The primary activity of Tax is to modulate viral expression through the CREB/ATF pathway. Using HTLV-1 integrated chromatin templates, Easley et al. showed that an active viral promoter uses the chromatin remodelling complex PBAF [55]. McCabe et al. suggested that the cellular FHL3 protein is involved in Tax-mediated transactivation. On the other hand Robette et al. [56] described that in latently infected cells, but not in cells that actively produce HTLV-1 virions, the CTIP2 complex (which contains histone deacetylases and a methyltransferase) is recruited onto the 5' LTR and inhibits Tax-mediated transcription, similar to what was described for HIV-1 [57].

Tax post-translational modifications and NF-κB activation

Tax is also involved in cell transformation, notably through the constitutive activation of the NF-κB pathway that can be divided into cytoplasmic and nuclear events. Ubiquitinated Tax is mostly found in the cytoplasm, while SUMOylated Tax is located in the nucleus. However, how Tax precisely shuttles between the cytoplasm and the nucleus and which fractions play a role in the NF-κB pathway is still a matter of debate. Kfoury et al. demonstrated that the same Tax molecule shuttles between the cytoplasm and the nucleus [58,59]. Ubiquitination targets Tax to nuclear bodies, but interestingly both ubiquitination and SUMOylation control IKKγ targeting to the centrosome where NF-κB activation begins. Bex et al. demonstrated that Tax co-localizes with TAB2- and IKKγ-positive structures in the cytoplasm, suggesting that they represent an important domain in the NF-κB activation process [60]. Whether the Tax species that are present there are ubiquitinated or not was not determined. Yasunaga et al. showed that the ubiquitinated fraction of Tax is a substrate of USP20, an ubiquitin specific peptidase, leading to Tax deubiquitination and to the suppression of NF-κB activation [61,62]. Interestingly, USP20 levels are low in HTLV-1-infected cells, where NF-κB is usually elevated. It would now be of interest to determine whether this protein promotes the accumulation of SUMOylated Tax. By contrast, Lavorgna et al. described that STAMBPL1, another deubiquitinating (DUB) enzyme, is necessary for Tax activity [63]. Importantly, STAMBPL1 does not induce Tax de-ubiquitination but protects Tax from degradation. The target of STAMBPL1 now remains to be identified. Fryrear et al. showed that the SUMOylated nuclear fraction is a substrate of RNF4, a SUMO-targeted ubiquitin ligase (STUbL) [64]. This promotes Tax translocation from nucleus to cytoplasm and its ubiquitination. siRNA suppression of RNF4 prevented damage-mediated nuclear egress of Tax. Interestingly, using T lymphocytes, Bonnet et al. showed that a Tax mutant that is ubiquitinated, but not SUMOylated can reach the nucleus, but is severely impaired for NF-κB activation, underscoring the complexity of the relationship between localization, post-translational modification and transcriptional activity of Tax [65].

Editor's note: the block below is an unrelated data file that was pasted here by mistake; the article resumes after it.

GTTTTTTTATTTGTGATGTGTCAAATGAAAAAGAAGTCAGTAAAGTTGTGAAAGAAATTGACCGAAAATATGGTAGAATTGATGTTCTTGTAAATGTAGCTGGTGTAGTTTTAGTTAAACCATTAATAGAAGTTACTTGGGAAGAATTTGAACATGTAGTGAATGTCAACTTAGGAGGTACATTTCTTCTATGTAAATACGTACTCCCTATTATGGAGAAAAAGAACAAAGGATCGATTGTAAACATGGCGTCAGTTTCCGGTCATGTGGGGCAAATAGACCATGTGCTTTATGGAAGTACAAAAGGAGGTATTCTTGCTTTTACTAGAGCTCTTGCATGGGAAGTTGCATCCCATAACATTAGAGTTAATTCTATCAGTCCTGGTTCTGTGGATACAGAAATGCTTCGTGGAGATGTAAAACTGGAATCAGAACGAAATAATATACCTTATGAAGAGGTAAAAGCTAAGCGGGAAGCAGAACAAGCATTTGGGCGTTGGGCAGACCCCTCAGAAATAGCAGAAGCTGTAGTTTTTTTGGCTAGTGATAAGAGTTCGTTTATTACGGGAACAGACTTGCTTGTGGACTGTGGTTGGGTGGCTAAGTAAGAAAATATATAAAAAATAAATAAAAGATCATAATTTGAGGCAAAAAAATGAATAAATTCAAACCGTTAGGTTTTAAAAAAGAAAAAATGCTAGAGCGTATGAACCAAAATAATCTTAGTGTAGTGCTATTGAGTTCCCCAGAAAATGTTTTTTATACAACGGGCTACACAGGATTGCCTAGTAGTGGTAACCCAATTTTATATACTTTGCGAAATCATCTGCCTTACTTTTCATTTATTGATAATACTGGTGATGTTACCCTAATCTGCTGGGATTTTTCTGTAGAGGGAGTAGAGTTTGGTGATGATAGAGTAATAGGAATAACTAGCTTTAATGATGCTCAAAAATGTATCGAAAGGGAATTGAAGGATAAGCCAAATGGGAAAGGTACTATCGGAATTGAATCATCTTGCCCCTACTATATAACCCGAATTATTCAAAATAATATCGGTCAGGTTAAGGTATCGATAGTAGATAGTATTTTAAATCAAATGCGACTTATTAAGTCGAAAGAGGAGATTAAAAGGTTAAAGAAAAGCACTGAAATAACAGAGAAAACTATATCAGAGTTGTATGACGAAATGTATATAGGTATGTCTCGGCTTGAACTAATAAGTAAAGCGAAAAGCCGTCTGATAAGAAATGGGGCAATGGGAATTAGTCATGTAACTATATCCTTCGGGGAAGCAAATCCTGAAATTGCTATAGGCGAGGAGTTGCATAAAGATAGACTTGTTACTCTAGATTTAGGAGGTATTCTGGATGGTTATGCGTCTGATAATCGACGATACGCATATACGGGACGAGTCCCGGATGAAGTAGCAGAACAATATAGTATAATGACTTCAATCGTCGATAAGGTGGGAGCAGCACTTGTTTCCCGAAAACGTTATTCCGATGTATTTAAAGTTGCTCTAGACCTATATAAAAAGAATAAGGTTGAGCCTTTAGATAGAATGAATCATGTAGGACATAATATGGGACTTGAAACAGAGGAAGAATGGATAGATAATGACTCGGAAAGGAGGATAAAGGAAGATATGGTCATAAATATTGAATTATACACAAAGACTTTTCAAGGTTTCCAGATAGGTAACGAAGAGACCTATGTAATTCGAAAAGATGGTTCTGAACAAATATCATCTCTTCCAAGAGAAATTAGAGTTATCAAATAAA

Adding to the complexity, Journo et al. demonstrated that the HTLV-2 Tax protein, which does not localize like HTLV-1 Tax in the cell (Figure 1), is barely ubiquitinated [66]. Nevertheless, it efficiently recruits IKKγ, promotes RelA nuclear translocation, and leads to NF-κB activation. Turci et al. showed however that Tax2 can be ubiquitinated and SUMOylated under experimental conditions where ubiquitin or SUMO is overexpressed [67]. Shembade et al. demonstrated that Tax prevents TAX1BP1 phosphorylation and therefore allows a constitutive NF-κB activation [68]. Fu et al. also showed that both the canonical and the non-canonical NF-κB pathways play roles during Tax-mediated tumorigenesis in vivo [69]. Even if NF-κB is activated, Tax expression is usually low in leukemic cells. Yamagishi et al. showed that mir-31 is down regulated in these cells. Interestingly, a target of mir-31 is NIK, a kinase that is involved in NF-κB activation [70]. Altogether, these results suggest that (i) both HTLV-1 Tax ubiquitination and SUMOylation are important for the activation of the NF-κB pathway, (ii) several DUBs are directly or indirectly involved in the regulation of this process, (iii) HTLV-2 Tax does not function as its HTLV-1 counterpart, and (iv) in ATL cells, the NF-κB pathway is possibly activated through the down-regulation of cellular miRNAs.

thumbnailFigure 1. HTLV-1 Tax (Tax1) and HTLV-2 Tax (Tax2) have different subcellular localization. pSG5M-Tax-1-His (left) and pSG5M-Tax-2B-His (right) were transiently transfected into coverglasses-seeded HeLa cells. Twenty four hours post-transfection, cells were fixed and stained with a rabbit anti-histidine antibody (sc-803, Santa Cruz Biotechnology) followed by a fluorescein-conjugated goat anti-rabbit antibody (green, Vector). Coverglasses were then mounted with DAPI-containing mounting medium (blue, Fluoromount-G, Southern Biotech) and cells were visualized using a Leica TCS SP5 confocal microscope. Images of cells that are representative of the entire population are shown.

HBZ and cellular transformation